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Oklahoma Investment Report by Treasurer Todd Russ

PORTFOLIO PERFORMANCE, DIVERSIFICATION, AND STRATEGY

September portfolio yielded 2.97% with a weighted average maturity of 985 days.

Total portfolio market value of $15.6 billion, up $1.9 billion in comparison to November 2022.

Total portfolio contained 65% in U.S. Treasurys, 9% in U.S. government agencies,

17% in mortgage-backed securities, 8% money market mutual funds, 0.3% in certificates of deposit,

and 0.6% in state bond issues and foreign bonds, comprised the balance of funds invested.

Strategy and Diversification
MARKET CONDITIONS

The treasury market ended the month at levels lower in yield than in October. All tenors reflected declines with the 10-year treasury being 0.60% lower and earning 4.33%. The 2-year was at 4.68% and the 30-year posted 4.50%.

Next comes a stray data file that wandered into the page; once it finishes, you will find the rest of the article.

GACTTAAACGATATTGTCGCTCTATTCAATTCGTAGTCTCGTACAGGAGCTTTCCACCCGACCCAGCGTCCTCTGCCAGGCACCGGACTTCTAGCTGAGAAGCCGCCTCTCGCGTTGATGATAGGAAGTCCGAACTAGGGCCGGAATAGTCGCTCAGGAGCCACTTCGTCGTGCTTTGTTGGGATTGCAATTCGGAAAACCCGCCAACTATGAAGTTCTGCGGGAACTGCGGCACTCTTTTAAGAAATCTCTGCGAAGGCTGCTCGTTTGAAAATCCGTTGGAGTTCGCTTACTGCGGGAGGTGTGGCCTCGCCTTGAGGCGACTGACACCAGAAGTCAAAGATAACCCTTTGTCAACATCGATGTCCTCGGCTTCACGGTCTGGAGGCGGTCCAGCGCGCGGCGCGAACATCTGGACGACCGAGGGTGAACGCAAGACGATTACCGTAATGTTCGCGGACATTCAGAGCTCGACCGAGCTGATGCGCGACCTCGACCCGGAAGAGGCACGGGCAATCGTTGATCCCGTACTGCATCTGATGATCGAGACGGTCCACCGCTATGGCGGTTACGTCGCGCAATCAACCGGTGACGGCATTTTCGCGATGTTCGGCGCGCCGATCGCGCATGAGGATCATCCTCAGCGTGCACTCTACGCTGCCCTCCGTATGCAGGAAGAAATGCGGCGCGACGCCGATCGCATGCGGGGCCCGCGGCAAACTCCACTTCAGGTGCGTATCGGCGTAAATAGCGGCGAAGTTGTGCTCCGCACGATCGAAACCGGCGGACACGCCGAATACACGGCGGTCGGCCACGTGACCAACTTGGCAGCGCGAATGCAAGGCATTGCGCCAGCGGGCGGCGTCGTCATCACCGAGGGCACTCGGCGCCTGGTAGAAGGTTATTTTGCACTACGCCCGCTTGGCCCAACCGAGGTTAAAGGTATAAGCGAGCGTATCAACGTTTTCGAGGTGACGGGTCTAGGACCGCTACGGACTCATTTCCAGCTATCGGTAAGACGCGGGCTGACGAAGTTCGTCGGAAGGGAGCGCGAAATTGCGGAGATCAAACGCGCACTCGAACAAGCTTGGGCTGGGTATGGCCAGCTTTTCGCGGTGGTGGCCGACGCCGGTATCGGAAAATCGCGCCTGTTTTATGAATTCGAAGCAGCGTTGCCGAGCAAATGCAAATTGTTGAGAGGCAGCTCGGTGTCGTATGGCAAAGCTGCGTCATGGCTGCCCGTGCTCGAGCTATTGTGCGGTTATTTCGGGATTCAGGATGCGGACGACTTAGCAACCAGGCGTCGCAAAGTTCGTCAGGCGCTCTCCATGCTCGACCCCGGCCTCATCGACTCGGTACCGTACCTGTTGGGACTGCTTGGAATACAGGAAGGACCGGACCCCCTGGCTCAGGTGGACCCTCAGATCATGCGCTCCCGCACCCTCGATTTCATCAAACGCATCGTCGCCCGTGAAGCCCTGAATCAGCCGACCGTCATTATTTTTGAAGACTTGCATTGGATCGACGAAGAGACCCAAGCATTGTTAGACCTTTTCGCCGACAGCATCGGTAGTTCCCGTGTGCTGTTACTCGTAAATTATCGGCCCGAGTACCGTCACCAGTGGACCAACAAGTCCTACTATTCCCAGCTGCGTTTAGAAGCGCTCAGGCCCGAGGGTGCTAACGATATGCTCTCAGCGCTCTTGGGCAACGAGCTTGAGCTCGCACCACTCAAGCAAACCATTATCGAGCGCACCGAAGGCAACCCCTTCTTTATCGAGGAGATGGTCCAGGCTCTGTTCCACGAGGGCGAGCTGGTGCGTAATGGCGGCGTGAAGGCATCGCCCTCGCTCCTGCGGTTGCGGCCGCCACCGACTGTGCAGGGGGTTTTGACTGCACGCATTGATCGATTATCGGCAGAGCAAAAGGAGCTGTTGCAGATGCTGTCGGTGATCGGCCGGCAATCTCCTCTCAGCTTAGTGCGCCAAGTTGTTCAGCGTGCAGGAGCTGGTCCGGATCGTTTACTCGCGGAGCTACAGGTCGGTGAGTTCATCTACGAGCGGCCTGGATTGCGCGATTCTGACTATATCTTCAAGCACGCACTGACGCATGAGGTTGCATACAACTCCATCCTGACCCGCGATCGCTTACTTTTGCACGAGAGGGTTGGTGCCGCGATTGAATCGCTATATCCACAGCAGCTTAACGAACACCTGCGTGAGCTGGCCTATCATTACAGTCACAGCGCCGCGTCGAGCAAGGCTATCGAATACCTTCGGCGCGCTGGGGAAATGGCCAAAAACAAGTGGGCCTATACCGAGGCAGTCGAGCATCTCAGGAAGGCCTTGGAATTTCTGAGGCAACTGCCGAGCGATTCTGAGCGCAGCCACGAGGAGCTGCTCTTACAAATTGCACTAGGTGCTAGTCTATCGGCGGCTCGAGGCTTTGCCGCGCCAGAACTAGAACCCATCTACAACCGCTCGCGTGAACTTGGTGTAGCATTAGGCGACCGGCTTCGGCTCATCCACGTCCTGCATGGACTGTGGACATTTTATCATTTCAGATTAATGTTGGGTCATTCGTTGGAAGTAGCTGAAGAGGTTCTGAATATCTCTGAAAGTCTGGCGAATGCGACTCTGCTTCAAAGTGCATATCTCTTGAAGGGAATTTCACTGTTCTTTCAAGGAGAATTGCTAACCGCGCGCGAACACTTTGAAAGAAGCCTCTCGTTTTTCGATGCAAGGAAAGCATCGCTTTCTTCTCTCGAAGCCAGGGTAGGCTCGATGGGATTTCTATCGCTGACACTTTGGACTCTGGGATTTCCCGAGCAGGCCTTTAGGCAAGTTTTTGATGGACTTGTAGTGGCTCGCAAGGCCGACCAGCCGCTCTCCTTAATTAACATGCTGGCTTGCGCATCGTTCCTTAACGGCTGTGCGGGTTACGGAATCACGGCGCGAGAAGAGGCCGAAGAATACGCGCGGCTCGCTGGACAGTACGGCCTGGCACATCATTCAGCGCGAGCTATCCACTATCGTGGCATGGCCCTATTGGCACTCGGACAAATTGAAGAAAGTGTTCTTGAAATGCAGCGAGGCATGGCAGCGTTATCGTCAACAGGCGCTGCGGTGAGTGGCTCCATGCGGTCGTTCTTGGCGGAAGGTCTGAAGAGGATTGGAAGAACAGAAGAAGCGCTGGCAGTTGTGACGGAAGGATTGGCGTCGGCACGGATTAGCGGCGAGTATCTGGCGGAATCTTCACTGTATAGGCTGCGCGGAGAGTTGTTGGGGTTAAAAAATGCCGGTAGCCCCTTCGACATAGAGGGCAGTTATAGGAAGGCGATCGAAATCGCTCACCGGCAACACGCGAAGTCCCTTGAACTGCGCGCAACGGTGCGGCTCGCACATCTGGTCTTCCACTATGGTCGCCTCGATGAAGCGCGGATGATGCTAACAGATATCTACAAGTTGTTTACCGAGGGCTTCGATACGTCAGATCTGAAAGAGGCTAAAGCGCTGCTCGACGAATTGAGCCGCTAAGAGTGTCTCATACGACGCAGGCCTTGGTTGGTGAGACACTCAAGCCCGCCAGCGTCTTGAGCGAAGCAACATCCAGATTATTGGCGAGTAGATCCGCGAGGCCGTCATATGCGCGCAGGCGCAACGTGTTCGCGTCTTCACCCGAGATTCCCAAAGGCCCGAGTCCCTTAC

S&P Dow Nasdaq
For the month 8.9% 8.8% 10.7%
Year-to-date 19% 8.4% 36%

The S&P 500 broke records in November, having one of its best performances since it’s rebound in 2020, earning 8.9%. On a year-over-year basis the S&P was up 19% and according to Bloomberg News “snapped a three-month losing streak as investors looked past the possibility of a recession, geopolitical turmoil and souring borrowing costs”. Meanwhile, the Dow Jones & Nasdaq were both positive for the month at 8.8% and 10.7% respectively. On an annualized basis the Dow earned 8.4% and the Nasdaq yielded a healthy 36%.